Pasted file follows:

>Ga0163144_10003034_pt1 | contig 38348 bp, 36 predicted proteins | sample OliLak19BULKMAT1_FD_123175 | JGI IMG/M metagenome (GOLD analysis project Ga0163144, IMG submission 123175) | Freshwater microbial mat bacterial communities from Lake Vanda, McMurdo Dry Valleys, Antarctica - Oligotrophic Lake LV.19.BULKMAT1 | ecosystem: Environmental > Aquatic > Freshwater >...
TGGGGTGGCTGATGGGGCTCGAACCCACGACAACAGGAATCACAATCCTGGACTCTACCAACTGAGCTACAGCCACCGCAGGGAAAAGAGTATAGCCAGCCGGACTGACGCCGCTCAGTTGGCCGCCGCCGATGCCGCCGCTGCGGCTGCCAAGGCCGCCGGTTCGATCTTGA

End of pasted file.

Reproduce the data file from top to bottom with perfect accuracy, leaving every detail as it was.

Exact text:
>Ga0163144_10003034_pt1 | contig 38348 bp, 36 predicted proteins | sample OliLak19BULKMAT1_FD_123175 | JGI IMG/M metagenome (GOLD analysis project Ga0163144, IMG submission 123175) | Freshwater microbial mat bacterial communities from Lake Vanda, McMurdo Dry Valleys, Antarctica - Oligotrophic Lake LV.19.BULKMAT1 | ecosystem: Environmental > Aquatic > Freshwater >...
TGGGGTGGCTGATGGGGCTCGAACCCACGACAACAGGAATCACAATCCTGGACTCTACCAACTGAGCTACAGCCACCGCAGGGAAAAGAGTATAGCCAGCCGGACTGACGCCGCTCAGTTGGCCGCCGCCGATGCCGCCGCTGCGGCTGCCAAGGCCGCCGGTTCGATCTTGA